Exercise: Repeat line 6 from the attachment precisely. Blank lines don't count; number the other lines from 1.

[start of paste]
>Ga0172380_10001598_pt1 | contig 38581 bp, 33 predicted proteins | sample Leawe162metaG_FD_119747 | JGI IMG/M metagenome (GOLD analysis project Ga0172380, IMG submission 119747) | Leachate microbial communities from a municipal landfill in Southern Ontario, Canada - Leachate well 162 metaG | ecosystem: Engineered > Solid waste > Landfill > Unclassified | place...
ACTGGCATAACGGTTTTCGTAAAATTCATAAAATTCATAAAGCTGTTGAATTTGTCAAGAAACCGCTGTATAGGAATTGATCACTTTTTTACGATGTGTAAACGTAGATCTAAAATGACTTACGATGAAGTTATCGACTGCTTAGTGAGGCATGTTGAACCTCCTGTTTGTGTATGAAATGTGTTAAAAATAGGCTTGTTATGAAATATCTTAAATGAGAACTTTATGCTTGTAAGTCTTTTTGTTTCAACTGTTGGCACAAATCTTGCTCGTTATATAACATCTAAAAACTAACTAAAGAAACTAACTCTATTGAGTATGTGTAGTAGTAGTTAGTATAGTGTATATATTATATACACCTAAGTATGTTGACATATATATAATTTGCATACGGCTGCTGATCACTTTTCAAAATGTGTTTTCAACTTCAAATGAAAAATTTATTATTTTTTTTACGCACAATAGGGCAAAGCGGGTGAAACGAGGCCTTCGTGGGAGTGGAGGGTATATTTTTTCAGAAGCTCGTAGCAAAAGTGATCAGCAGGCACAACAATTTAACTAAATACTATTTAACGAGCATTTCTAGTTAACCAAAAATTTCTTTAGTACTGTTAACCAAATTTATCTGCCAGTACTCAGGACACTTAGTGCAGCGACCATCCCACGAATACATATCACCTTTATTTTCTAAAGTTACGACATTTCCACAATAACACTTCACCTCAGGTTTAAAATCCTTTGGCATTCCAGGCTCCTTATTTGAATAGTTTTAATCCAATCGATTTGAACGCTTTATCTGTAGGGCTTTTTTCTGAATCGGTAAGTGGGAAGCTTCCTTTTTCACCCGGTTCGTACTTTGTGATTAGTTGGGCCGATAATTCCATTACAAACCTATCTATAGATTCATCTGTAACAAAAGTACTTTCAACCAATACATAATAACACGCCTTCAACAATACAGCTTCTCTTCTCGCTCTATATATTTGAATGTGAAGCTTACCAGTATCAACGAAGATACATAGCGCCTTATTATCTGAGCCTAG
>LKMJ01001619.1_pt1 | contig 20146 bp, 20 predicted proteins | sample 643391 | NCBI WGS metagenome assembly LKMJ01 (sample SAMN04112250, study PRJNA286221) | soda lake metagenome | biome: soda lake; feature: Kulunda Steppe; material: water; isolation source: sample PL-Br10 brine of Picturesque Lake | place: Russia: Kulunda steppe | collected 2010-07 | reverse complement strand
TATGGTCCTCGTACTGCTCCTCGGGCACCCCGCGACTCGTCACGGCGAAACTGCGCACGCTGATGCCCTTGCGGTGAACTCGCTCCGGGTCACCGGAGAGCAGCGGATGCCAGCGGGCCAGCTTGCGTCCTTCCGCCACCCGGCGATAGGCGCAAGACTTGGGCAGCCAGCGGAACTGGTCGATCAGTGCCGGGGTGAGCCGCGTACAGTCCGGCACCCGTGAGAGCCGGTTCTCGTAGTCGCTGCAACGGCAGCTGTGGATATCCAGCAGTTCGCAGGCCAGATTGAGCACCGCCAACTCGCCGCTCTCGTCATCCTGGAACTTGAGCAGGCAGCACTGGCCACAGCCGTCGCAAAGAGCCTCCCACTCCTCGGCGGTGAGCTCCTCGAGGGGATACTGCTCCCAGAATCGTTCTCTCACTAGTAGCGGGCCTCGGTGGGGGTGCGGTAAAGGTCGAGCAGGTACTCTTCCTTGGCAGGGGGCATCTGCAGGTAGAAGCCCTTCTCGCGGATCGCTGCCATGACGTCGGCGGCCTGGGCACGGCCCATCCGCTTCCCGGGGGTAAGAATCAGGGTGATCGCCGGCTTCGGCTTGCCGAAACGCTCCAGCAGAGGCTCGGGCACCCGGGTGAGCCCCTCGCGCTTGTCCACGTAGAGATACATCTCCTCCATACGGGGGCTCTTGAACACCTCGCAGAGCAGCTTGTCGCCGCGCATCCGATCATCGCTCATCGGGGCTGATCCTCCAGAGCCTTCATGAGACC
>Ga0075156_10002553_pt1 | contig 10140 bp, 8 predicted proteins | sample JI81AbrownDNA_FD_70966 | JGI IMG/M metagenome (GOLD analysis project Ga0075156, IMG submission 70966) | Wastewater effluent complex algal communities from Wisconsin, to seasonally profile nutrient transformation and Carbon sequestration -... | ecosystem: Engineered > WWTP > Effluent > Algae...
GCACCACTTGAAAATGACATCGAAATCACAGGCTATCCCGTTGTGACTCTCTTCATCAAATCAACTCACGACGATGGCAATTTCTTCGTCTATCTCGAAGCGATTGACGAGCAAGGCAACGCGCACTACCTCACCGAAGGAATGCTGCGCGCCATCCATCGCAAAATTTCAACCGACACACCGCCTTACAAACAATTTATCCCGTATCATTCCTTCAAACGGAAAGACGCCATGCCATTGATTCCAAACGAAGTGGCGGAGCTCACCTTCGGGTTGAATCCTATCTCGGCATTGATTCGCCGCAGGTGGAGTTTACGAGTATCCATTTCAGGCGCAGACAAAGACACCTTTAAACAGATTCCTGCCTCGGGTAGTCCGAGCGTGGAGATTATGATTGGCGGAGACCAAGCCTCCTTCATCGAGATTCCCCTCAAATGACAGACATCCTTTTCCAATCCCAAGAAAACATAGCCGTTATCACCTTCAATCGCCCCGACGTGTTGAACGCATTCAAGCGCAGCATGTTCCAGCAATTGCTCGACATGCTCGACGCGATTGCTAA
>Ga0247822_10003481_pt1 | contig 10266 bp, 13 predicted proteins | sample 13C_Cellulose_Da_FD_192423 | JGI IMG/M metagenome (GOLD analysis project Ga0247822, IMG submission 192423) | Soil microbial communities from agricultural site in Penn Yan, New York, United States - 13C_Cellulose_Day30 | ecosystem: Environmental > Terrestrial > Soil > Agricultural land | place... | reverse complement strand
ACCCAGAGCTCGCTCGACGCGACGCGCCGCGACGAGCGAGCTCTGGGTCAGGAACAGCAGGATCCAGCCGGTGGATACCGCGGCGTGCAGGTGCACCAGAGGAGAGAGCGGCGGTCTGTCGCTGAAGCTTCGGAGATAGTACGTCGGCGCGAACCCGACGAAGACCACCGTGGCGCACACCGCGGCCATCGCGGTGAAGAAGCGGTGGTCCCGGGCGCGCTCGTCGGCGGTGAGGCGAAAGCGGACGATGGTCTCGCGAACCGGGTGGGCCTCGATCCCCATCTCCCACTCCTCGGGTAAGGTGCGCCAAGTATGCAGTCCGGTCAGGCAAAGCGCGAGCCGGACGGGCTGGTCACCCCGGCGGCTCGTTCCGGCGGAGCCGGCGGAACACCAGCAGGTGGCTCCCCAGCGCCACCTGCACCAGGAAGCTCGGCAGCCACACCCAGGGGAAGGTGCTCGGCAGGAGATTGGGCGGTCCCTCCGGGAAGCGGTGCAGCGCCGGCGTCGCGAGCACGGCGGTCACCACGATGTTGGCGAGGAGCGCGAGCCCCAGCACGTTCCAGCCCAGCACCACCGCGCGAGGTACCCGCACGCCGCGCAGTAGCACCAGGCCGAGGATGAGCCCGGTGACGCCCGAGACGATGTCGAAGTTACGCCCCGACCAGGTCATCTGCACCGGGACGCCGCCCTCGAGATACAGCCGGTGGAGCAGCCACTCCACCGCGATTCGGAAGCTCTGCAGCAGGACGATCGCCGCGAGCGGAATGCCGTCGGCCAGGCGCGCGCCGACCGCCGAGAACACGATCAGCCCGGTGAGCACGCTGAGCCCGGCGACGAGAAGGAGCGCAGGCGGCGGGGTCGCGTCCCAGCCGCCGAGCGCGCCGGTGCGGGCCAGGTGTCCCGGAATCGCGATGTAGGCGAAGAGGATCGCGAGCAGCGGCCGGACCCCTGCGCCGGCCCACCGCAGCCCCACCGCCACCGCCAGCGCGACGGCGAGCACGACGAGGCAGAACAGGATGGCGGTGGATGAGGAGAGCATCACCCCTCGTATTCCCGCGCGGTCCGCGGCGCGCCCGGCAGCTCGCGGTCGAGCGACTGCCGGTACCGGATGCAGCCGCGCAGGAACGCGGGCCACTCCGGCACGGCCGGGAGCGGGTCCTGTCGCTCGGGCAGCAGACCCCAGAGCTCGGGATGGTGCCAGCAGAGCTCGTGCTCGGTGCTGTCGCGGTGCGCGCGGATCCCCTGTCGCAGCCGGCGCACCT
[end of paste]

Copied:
GCACCACTTGAAAATGACATCGAAATCACAGGCTATCCCGTTGTGACTCTCTTCATCAAATCAACTCACGACGATGGCAATTTCTTCGTCTATCTCGAAGCGATTGACGAGCAAGGCAACGCGCACTACCTCACCGAAGGAATGCTGCGCGCCATCCATCGCAAAATTTCAACCGACACACCGCCTTACAAACAATTTATCCCGTATCATTCCTTCAAACGGAAAGACGCCATGCCATTGATTCCAAACGAAGTGGCGGAGCTCACCTTCGGGTTGAATCCTATCTCGGCATTGATTCGCCGCAGGTGGAGTTTACGAGTATCCATTTCAGGCGCAGACAAAGACACCTTTAAACAGATTCCTGCCTCGGGTAGTCCGAGCGTGGAGATTATGATTGGCGGAGACCAAGCCTCCTTCATCGAGATTCCCCTCAAATGACAGACATCCTTTTCCAATCCCAAGAAAACATAGCCGTTATCACCTTCAATCGCCCCGACGTGTTGAACGCATTCAAGCGCAGCATGTTCCAGCAATTGCTCGACATGCTCGACGCGATTGCTAA